A judge on Friday rejected a request from a biker who was wounded during the Twin Peaks shootout to lift a bond condition that prohibits him from associating with other bikers from groups present at the May 17 incident.
Seth Sutton, attorney for Jeff Battey, a member of the Bandidos group from Ponder, charged that the restriction violates Battey’s right to free association and that is an “absurd notion” to think that the restriction somehow is keeping the community safe.
At a hearing in November, 19th State District Court Judge Ralph Strother granted Battey’s request to remove a GPS ankle monitor that Battey wore for six months following the shooting that left nine dead and dozens injured.
Prosecutors opposed that request in November and opposed Battey’s motion Friday.
The judge denied his request Friday to allow Battey to speak with other bikers, rejecting Sutton’s claims that the bond condition has forced Battey “into a life of isolation and loneliness.”
Sutton argued in a motion that Battey’s life is “largely structured” around his love for motorcycles and his circle of friends are bikers.
“The state will likely scoff at the notion of Mr. Battey suffering an emotional impact from this isolation as it has paraded a propaganda campaign to the media to dehumanize Mr. Battey and bikers generally,” Sutton’s motion states. “However, Mr. Battey is indeed human. If you cut him, he will bleed. If you take away his friends, it will take an emotional toll on him.”
Battey, 52, a former Marine who remains free on $1 million bond, had no criminal history before May 17, Sutton said. A biker at Twin Peaks fired a gun at Battey’s friend, Ray Allen, and then pointed the gun at Battey’s chest, Sutton said. Battey raised his arm to shield himself and was shot in the arm, he said.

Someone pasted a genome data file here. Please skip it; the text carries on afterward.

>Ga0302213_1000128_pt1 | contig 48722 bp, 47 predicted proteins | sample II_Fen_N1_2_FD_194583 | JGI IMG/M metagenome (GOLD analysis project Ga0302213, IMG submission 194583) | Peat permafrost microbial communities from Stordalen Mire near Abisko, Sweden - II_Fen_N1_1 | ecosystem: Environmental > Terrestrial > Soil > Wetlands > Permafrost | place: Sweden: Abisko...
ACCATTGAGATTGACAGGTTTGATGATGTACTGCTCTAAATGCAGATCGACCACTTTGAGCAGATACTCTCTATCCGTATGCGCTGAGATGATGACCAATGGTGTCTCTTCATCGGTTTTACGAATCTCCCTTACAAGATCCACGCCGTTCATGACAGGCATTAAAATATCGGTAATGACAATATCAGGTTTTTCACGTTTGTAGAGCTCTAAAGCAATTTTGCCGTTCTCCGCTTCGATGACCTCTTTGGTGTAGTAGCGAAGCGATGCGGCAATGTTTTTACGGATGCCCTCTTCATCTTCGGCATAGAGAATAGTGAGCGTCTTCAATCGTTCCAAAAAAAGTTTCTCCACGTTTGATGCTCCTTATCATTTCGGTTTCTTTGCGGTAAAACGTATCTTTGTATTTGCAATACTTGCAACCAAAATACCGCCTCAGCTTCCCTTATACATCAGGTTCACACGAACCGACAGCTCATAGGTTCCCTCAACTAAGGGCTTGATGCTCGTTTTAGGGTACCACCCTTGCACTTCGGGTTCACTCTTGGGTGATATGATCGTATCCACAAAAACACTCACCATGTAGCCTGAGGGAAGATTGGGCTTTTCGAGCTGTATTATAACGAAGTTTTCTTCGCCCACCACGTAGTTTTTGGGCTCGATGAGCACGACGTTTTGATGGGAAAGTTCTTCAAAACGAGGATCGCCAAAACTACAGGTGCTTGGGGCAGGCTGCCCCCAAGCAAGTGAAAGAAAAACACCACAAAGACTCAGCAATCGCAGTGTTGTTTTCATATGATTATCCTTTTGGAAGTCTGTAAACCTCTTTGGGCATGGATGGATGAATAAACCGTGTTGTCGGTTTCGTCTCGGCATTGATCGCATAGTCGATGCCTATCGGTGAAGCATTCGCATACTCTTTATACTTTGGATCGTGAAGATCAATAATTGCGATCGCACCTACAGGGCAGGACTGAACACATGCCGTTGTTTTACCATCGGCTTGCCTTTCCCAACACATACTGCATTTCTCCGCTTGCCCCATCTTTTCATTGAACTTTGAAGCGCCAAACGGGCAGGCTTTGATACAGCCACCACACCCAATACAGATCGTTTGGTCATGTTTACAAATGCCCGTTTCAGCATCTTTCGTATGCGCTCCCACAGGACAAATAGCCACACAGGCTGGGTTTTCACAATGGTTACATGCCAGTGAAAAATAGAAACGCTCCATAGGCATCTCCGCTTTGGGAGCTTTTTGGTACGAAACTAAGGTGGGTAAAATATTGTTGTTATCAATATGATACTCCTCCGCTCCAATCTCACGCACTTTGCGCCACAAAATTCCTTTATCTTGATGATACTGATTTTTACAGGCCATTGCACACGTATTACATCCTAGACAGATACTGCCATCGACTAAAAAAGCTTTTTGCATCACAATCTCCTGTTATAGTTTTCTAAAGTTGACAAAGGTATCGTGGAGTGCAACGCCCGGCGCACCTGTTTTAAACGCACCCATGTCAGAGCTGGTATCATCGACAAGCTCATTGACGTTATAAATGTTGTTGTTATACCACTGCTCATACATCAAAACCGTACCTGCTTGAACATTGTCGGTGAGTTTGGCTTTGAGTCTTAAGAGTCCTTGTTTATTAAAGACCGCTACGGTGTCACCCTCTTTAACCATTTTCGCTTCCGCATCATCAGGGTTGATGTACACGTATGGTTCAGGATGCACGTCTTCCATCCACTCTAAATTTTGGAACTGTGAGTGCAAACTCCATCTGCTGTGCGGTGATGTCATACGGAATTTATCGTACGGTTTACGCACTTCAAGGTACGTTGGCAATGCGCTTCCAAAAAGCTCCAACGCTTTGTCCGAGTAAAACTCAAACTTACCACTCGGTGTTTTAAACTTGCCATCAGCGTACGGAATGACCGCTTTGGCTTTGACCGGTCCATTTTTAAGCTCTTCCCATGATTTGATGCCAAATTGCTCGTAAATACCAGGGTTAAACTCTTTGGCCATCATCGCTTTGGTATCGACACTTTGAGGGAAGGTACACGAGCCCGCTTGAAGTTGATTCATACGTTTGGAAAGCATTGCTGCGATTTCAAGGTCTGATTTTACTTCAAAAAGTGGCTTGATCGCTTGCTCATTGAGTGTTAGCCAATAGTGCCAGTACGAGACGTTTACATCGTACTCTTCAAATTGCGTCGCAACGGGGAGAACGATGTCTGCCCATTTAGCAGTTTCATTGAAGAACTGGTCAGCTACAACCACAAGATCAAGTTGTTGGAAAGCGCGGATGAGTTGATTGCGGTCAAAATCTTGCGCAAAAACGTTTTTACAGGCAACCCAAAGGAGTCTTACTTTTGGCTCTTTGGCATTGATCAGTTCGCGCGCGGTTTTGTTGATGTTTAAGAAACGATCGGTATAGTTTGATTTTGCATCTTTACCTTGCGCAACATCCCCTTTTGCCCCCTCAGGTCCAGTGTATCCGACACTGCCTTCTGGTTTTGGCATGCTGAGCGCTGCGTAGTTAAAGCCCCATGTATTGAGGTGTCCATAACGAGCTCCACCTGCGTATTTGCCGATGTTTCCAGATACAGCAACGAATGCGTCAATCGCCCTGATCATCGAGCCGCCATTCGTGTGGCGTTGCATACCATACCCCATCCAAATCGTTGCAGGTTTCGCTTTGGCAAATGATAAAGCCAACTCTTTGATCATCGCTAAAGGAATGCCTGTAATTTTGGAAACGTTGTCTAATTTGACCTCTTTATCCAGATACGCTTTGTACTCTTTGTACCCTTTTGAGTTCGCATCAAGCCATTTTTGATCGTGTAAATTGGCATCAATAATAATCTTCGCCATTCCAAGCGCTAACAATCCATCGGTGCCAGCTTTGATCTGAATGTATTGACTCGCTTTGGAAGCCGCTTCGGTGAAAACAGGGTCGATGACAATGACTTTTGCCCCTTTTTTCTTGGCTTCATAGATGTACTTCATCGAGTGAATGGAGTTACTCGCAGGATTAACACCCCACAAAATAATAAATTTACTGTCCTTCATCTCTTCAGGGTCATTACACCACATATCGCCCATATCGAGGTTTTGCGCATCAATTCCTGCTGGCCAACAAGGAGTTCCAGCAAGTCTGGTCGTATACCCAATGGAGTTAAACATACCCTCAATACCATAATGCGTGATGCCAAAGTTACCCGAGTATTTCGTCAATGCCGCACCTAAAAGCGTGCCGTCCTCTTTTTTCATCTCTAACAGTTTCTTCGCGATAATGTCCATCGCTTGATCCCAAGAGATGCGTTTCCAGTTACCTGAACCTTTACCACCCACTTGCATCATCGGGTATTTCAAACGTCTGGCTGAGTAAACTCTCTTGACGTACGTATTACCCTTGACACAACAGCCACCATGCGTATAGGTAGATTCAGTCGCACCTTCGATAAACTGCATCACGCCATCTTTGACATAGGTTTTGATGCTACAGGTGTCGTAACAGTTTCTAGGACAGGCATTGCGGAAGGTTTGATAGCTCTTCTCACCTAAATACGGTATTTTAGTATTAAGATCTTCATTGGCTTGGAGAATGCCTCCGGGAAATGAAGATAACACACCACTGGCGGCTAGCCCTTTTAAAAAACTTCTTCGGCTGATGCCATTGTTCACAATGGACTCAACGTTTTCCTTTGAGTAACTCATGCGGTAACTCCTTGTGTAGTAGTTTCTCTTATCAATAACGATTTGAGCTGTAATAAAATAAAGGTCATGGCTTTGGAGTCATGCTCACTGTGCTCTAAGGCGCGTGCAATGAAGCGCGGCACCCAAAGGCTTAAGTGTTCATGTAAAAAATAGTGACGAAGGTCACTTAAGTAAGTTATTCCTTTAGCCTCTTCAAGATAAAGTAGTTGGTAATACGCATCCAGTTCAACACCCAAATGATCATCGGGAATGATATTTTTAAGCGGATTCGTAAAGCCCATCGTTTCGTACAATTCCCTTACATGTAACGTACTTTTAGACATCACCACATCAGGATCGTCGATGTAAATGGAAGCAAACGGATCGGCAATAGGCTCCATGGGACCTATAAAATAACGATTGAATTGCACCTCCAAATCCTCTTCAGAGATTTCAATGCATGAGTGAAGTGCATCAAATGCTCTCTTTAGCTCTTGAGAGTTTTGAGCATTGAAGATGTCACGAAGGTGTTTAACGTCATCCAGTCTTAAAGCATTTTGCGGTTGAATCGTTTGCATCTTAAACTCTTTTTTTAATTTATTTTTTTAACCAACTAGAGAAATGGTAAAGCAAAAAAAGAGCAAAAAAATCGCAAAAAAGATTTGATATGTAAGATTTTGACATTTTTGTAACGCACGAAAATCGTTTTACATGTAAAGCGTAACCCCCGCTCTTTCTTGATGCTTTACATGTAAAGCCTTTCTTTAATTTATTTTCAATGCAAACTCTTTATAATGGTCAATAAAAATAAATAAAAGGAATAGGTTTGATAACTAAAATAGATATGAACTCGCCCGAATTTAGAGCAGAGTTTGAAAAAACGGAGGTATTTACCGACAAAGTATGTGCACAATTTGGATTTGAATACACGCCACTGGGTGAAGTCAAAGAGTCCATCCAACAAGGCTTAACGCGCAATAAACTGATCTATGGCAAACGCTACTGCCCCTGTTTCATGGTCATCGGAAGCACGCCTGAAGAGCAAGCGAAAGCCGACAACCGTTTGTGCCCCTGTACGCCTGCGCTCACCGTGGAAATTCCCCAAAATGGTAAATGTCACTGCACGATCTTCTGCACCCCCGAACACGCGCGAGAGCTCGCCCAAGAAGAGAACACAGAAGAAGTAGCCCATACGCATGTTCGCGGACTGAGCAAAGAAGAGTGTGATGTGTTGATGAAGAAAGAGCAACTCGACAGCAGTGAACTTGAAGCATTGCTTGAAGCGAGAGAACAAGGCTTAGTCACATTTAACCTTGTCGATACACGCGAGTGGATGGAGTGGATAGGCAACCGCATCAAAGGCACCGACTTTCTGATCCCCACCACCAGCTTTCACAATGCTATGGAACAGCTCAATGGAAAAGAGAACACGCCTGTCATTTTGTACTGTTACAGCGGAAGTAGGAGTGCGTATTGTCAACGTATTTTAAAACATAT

Police arrested 177 bikers after the shootout and recovered hundreds of weapons. Since then, 154 bikers have been indicted on identical, first-degree felony counts charging them with engaging in organized criminal activity.
Battey has had two friends who have died since his release from jail, a third who is suffering from personal problems and a fourth afflicted with cancer, the motion states. If not for the bond restriction, Battey would have been a pallbearer at the funerals and would be available to help his other friends, according to the motion.
“Therefore, to continue to force Mr. Battey into this life of isolation, depriving him of the very human interactions that serve as the fabric of his life with zero evidence to justify it and with zero evidence that it serves any purpose whatsoever is oppressive. It is cruel,” the motion contends.
Sutton also argued that the condition deprives Battey from being able to participate in his own defense because it limits his ability to talk to his co-defendants.
Sutton said he and Battey are considering appealing Strother’s decision to the 10th Court of Appeals in Waco.
At the hearing in November, prosecutor Michael Jarrett argued that Battey has been identified as a “shooter” during the chaotic biker battle and that he accepted the conditions of his release when he posted bond without an agreement from the district attorney’s office.
Jarrett also noted that Battey was carrying two tomahawks with him that day.